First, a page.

The Effect. A pack of cards is shuffled and handed to a spectator who is told to deal about twenty cards in a row on the table. Two rows of ten will do, and the cards are dealt face downwards. The mentalist speaks about the Art of Fortune Telling and of Seeing into the Future, as practised by Romany Gypsies. He asserts that a friend of his, a gypsy, wrote a prophesy naming something that would happen tonight. She told the mentalist that he must place a row of cards on the table and have any person of dark complexion come and choose a card. Her prophesy was written and sealed in an envelope—and that envelope is now produced and placed on the table.

Following the instructions given by the gypsy, the performer stands back and invites the spectator to pick up any card and put it in his pocket without looking at it. When this is done, the performer opens the envelope and reads out from a card found inside "This is the prophesy of Gypsy Nialo. The man of dark complexion will choose a card of fate. A red card with the number that governs destiny—a three. The suit will bring that man a money gain during the next three days—it is a Diamond—The card will be the Three of Diamonds". The performer waves the card to show the written prediction and then turns to the spectator asking him to remove the card from his pocket and look at it for the first time. He must call the name aloud—he calls "The Three of Diamonds". The pack may then be examined.

The Method. To use a current colloquialism, this is a "Diabolical liberty!" However, for all that it is quite a reasonable effect and the story adds to the presentation.

Take twenty cards and arrange them in any order you like—simply A-2-3-4-5 etc. will do—or "Si Stebbins" order. Stack them on top of a deck. False shuffle a bit—mixing the bottom cards but leaving the stack intact and put the cards on the table. Tell the spectator to deal them face down in a row—see that they go in order from left to right and when twenty are down say "that will do thank you".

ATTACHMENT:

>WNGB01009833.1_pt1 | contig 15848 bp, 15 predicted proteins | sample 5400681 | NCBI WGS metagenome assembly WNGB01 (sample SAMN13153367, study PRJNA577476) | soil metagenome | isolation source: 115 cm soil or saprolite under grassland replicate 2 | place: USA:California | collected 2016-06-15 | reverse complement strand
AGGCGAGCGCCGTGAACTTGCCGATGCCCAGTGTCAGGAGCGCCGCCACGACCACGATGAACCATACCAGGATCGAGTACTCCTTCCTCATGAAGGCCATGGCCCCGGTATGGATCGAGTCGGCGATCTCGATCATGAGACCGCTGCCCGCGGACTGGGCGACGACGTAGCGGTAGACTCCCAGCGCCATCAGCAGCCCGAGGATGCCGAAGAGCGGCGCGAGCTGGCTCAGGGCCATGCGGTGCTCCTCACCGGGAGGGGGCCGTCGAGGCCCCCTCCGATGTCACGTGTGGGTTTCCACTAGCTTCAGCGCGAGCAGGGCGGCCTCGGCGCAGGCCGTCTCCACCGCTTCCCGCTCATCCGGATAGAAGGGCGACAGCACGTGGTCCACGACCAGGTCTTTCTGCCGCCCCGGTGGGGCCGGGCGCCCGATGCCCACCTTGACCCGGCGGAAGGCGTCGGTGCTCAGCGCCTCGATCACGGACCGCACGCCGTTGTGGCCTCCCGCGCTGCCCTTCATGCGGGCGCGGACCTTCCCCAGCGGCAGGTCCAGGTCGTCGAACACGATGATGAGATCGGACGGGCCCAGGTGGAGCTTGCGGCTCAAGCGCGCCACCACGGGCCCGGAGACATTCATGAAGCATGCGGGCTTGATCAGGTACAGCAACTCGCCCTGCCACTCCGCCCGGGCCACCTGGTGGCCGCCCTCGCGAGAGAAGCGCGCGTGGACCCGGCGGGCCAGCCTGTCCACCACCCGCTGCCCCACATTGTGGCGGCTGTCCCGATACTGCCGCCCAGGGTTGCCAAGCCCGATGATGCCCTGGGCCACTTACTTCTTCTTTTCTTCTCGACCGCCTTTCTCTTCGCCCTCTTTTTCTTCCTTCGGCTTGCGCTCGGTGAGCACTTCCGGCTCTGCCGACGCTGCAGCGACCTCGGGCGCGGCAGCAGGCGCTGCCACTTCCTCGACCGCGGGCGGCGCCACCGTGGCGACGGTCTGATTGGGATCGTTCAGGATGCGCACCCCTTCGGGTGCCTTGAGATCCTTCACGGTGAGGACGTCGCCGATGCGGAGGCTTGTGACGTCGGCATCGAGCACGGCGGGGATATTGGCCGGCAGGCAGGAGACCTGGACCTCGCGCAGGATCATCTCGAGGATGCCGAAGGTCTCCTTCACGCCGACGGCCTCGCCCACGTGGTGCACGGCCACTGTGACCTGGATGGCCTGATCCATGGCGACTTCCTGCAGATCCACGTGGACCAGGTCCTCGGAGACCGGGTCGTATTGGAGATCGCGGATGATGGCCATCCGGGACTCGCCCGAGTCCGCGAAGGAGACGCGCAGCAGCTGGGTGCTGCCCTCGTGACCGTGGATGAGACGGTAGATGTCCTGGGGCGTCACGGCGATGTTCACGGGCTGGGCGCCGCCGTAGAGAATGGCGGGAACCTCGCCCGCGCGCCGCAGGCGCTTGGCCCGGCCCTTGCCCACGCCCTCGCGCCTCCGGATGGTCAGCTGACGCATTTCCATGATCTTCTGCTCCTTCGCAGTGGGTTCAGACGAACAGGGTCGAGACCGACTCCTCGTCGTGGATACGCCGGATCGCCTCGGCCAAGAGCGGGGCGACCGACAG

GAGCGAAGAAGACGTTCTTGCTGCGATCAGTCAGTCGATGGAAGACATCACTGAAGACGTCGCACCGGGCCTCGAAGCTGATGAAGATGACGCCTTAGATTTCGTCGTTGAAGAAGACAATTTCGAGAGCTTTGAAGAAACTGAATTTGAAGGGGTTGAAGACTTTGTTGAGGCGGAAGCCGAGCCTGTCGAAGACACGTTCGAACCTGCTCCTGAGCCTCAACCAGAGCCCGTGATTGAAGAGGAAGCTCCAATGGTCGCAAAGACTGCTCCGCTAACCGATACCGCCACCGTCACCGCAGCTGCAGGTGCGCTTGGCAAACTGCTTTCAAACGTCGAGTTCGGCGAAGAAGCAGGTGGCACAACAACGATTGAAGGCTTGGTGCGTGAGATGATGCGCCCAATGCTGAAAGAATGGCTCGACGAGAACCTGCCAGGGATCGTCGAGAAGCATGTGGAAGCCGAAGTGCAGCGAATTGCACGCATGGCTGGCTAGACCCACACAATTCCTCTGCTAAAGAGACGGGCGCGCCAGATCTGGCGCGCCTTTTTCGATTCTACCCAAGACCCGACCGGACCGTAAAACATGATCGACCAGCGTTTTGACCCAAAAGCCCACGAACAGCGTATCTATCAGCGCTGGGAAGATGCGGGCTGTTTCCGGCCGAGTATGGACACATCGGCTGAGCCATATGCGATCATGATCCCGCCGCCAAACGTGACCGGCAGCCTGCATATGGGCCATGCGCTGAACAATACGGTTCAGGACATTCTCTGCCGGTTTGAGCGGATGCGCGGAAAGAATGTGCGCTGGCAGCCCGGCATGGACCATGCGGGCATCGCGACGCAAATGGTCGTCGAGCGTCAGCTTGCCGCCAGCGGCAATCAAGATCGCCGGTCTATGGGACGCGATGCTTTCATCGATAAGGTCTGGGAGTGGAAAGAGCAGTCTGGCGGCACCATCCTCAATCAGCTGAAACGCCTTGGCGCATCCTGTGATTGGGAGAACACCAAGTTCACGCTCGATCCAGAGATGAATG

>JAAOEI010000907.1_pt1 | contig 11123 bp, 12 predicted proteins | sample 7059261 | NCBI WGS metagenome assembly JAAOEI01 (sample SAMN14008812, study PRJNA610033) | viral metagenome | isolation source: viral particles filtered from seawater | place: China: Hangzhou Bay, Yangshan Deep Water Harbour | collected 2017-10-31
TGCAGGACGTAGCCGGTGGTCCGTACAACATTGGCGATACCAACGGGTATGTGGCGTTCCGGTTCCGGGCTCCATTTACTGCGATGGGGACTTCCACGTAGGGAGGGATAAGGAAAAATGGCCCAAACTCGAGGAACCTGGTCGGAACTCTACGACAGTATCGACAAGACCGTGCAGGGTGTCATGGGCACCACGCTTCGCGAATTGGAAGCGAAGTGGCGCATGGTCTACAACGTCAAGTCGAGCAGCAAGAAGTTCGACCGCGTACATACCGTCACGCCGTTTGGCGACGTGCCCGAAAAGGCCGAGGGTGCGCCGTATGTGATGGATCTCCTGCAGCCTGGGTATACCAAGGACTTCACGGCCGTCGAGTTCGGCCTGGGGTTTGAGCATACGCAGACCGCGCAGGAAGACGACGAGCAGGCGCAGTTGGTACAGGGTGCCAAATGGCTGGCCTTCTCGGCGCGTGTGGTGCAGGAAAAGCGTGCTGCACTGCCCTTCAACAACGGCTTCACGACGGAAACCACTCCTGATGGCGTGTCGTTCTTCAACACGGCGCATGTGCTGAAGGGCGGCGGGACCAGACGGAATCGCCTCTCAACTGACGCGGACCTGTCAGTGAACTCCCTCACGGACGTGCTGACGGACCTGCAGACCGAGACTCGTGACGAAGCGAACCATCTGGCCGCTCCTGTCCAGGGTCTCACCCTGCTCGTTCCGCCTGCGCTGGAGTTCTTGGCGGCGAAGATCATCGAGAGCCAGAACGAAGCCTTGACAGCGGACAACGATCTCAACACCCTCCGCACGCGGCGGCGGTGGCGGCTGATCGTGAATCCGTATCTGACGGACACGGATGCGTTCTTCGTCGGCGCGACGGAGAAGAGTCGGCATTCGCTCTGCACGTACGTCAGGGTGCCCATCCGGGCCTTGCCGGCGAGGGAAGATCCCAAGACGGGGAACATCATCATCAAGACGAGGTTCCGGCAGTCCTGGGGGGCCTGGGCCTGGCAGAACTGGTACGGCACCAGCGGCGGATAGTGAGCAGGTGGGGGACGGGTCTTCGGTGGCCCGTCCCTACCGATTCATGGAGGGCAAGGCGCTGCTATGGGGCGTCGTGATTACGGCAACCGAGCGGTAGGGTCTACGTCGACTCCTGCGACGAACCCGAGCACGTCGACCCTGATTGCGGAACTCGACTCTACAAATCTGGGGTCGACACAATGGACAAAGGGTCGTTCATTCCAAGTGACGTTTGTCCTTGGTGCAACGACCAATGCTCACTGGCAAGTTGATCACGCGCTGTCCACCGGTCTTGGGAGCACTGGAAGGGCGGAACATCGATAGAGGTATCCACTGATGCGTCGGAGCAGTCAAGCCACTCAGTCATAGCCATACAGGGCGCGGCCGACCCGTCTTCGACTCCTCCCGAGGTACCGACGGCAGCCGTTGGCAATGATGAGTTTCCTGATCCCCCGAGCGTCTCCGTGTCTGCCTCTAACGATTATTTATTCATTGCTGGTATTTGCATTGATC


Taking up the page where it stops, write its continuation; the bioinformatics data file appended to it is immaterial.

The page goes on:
Now introduce the envelope which in actual fact contains a prediction written on the lines given—naming any one of the twenty cards. It does not matter which one! Having explained what is to happen, stand well back and turn round facing your back to the table. Tell the spectator to choose a card and put it in his pocket and not to look at it for the moment. Having given him reasonable time to do this, turn round and say "Right done that? Good, now push the other cards back on the pack please". As you point to the "other cards" look for the BLANK position which shows where his card WAS! By this you know which one he chose. That is why you must either use one straight line of twenty or two exact rows of ten. The reason being that if an end card is taken—you will also note the space. The necessary information is obtained at a mere glance—after that you avoid looking at the table. Now for the prediction—suppose his card was the Nine of Spades and your Prophesy covers the Three of Diamonds—without batting an eyelid, you open the envelope and MIS-READ the name of the card—wording the prediction as you go with suitable spiel to cover his card! To do this with utter conviction—pretend you have a wee bit of trouble deciphering the writing at some point and for goodness sake LOOK at the card when you are supposed to be reading it.

## Friendly Persuasion

To do this successfully you need to build a clear path of action by using tools if necessary. These tools would be facts, evidence and stories which you know they can relate to. Plus you always want to have their best interests at heart, in other words, you know what is good for them